These are the jubilant scenes as 21 of the Chibok schoolgirls were reunited with their parents, two and a half years after they were kidnapped by the Boko Haram militant group.
The girls were released on Thursday, in the first successful breakthrough for negotiations between the Nigerian government and the jihadist extremists that have been going on for months.
The delay in arranging for them to meet their families came because the government flew them out of the remote north-east to the capital, Abuja, for what some parents described as a press stunt. Most members of the girls’ families arrived on Sunday after long drives from Chibok to Abuja over potholed roads, slowed further by military checkpoints amid a constant threat of militant attack.
But their frustrations were momentarily forgotten when the parents embraced the girls for the first time since the April 2014 raid on a secondary school in Borno state and mass abduction that shocked the world.
One mother told reporters gathered to witness the scenes: “I never expected I will see my daughter again and I pray that those girls still left behind, that God will bring them out safely the way our own daughter came out alive.”
Some conflicting reports remain over the exact circumstances of the girls’ release. Publicly, the Nigerian authorities have denied any Boko Haram fighters were set free as part of the deal.
But two military officers speaking to the Associated Press, and a security source quoted by the BBC, have said the girls were exchanged for four detained Boko Haram commanders.
A Nigerian who negotiated previous failed attempts said a “handsome ransom”, some millions of dollars, was paid by the Swiss government on behalf of Nigerian authorities.
There are inconsistencies too in Nigeria’s reports of which faction of Boko Haram released the girls.
Last year, the group renamed itself Islamic State’s West Africa Province (Iswap), but in August it suffered a major split, with Isis naming Musab al-Barnawi its new leader in the region.
Some fighters remain loyal to the former leader, Abubakar Shekau, and his faction released a video showing some 50 of the girls - leading to the assumption that all the girls were under his control.
But speaking to the Reuters news agency, president’s spokesman Garba Shehu said the 21 had in fact come from Iswap, and that the Isis-affiliated splinter group in fact held another 83 Chibok girls.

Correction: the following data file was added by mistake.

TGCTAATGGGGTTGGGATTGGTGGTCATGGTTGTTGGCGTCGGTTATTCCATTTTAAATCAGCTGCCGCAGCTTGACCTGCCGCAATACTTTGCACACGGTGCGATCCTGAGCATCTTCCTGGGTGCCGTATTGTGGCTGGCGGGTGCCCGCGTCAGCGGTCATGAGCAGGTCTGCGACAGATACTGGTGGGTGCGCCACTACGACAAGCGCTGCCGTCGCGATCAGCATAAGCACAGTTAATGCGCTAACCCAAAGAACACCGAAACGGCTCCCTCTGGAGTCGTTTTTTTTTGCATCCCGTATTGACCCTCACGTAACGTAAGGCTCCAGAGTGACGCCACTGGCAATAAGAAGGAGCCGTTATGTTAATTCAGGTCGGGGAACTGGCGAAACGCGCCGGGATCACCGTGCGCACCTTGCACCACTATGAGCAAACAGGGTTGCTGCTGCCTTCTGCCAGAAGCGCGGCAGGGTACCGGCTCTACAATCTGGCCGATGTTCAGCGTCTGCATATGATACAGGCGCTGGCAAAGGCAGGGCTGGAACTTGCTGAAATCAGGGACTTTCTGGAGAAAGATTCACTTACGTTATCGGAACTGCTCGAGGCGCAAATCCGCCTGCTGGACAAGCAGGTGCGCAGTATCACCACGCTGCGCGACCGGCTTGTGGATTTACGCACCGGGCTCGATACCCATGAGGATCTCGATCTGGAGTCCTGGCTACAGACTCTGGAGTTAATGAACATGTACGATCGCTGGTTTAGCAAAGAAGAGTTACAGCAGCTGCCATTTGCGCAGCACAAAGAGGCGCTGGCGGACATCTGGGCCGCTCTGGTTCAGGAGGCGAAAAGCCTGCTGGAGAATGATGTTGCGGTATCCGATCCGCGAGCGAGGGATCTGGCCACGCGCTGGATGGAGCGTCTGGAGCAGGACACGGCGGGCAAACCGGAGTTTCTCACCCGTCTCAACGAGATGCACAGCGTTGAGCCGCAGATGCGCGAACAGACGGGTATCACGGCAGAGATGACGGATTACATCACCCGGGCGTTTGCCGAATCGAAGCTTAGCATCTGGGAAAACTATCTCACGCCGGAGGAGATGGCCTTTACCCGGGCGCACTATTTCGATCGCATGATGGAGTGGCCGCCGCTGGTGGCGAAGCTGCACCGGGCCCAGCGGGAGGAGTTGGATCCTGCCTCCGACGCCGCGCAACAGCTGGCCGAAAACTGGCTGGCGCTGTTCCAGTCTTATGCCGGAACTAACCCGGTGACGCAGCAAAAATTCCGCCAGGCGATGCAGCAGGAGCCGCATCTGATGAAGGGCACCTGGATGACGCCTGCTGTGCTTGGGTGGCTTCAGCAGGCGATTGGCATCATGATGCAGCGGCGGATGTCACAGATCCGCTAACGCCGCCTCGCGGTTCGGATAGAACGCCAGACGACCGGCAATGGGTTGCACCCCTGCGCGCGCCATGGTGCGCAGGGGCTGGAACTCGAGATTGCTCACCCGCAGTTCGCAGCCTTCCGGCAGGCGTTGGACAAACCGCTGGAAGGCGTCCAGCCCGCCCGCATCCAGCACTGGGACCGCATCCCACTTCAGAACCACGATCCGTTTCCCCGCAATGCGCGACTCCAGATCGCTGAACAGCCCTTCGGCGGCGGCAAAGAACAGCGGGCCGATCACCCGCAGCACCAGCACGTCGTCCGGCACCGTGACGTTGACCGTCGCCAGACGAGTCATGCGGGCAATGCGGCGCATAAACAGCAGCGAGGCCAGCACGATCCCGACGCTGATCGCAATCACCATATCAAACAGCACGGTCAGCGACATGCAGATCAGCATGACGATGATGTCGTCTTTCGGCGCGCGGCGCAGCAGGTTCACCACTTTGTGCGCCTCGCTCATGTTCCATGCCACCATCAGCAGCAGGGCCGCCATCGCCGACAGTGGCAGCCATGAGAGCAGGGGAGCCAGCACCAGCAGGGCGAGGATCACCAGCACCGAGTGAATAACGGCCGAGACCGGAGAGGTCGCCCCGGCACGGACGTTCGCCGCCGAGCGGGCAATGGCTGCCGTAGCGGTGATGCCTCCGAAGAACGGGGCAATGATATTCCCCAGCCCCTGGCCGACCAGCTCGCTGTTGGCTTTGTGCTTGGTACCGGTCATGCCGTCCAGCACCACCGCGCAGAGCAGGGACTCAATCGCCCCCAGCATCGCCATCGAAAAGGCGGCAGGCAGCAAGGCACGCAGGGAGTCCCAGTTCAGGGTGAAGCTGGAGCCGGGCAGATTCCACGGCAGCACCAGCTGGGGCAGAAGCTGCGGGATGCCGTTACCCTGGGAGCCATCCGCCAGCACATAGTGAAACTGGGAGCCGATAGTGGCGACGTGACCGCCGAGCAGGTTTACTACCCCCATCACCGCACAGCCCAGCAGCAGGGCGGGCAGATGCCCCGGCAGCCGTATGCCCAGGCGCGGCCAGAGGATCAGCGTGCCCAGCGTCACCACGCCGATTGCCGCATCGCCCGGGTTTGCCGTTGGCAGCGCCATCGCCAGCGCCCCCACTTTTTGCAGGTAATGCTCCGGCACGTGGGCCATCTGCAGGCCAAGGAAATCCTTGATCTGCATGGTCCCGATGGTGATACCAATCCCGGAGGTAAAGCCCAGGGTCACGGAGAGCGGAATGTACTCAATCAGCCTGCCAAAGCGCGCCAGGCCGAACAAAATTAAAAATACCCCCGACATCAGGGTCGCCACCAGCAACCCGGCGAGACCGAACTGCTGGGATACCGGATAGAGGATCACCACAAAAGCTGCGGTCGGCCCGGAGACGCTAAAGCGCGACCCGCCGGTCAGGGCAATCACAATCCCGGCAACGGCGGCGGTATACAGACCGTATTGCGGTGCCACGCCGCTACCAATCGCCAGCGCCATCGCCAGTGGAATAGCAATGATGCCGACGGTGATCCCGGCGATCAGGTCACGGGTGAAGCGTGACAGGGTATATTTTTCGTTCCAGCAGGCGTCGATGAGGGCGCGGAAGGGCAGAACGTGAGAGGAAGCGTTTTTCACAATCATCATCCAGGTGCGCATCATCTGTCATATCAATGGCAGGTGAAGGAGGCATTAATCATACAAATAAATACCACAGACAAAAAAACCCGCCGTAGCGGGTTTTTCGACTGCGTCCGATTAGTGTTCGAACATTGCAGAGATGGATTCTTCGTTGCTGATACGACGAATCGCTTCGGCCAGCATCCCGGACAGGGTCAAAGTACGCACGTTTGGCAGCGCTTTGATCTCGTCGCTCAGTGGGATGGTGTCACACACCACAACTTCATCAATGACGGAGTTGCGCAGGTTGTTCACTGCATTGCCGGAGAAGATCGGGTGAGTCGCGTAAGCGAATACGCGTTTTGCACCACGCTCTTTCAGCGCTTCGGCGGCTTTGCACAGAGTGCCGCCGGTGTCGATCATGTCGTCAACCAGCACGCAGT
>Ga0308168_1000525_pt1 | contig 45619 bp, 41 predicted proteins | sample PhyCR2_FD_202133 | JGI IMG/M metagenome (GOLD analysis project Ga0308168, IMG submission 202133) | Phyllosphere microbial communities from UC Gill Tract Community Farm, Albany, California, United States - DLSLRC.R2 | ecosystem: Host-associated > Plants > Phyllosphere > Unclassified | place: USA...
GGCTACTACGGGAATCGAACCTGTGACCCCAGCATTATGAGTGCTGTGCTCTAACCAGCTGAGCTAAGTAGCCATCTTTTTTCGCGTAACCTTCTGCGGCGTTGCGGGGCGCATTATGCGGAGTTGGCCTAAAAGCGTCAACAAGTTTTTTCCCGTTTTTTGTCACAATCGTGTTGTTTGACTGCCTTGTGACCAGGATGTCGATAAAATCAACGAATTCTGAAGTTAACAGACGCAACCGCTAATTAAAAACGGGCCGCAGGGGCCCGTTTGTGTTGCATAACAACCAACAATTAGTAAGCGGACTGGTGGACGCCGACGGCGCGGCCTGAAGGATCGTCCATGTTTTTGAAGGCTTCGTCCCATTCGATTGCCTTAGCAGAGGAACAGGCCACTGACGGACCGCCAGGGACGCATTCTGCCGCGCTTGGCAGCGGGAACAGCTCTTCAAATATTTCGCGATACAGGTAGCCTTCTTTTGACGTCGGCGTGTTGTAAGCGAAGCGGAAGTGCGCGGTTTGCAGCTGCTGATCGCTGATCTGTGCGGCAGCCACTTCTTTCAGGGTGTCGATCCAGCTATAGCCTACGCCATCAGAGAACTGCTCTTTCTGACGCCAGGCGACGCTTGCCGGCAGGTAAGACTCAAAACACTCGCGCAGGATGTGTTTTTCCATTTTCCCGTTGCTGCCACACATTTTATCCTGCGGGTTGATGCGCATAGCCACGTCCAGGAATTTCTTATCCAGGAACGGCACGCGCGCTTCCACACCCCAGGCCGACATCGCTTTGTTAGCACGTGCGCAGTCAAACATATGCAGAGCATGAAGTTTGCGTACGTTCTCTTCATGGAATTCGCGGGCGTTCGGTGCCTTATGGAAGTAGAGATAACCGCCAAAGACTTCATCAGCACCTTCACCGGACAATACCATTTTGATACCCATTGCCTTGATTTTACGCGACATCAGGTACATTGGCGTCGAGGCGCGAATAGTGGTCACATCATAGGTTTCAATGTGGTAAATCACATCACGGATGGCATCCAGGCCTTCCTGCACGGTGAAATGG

“The faction said it is ready to negotiate if the government is willing to sit down with them,” Mr Shehu said.
Iswap said it was unable to negotiate the release of the rest of the girls, thought to number 114, because they are being held by the Shekau faction.
On the one hand, the news offers hope for the remaining 83 girls. Despite its affiliation to the bloody Isis regime in Syria and Iraq, Iswap has proven itself a more willing negotiator and has played down the importance of attacks on civilian targets in its rhetoric under al-Barnawi.
It is a concerning development for families of the other 114, however. Talks with the Shekau faction are understood to have repeatedly broken down, while his reign over the insurgency has corresponded with a particularly brutal spell in its history.
The 21 girls are getting medical attention and trauma counselling in a hospital, said Tsambido Abana, the Chibok community leader in Abuja. Some are emaciated from hunger, he said.
Nigeria's Information Minister, Lai Mohammed, said Thursday's release was "the first step" for the liberation of all the remaining girls.
"Already we are on phase two and we are already in discussions," he told journalists on Sunday.
"But of course you know these are very delicate negotiations, there are some promises we made also about the confidentiality of the entire exercise and we intend to keep them."
Muta Abana, the father of one of the released girls, has been living in Nasarawa state near Abuja. He said the girls' abduction has been politicised, complaining that “people’s children aren't money, people's children are not clothes you wear to campaign, people's children are their pride”.
And he expressed anxiety as many of the girls were reportedly forced to marry Boko Haram fighters. The Independent has previously reported on the stigma faced by former captives of the militant group, and particularly children fathered by its fighters.
“Some of them came back with babies, but think about it: are we going to kill the children?” Mr Abana said.
“We won't be able to kill the children because it would be as if we don't want the girls to come back. God knows why it happened. It’s God's will.”
Join our commenting forum
Join thought-provoking conversations, follow other Independent readers and see their replies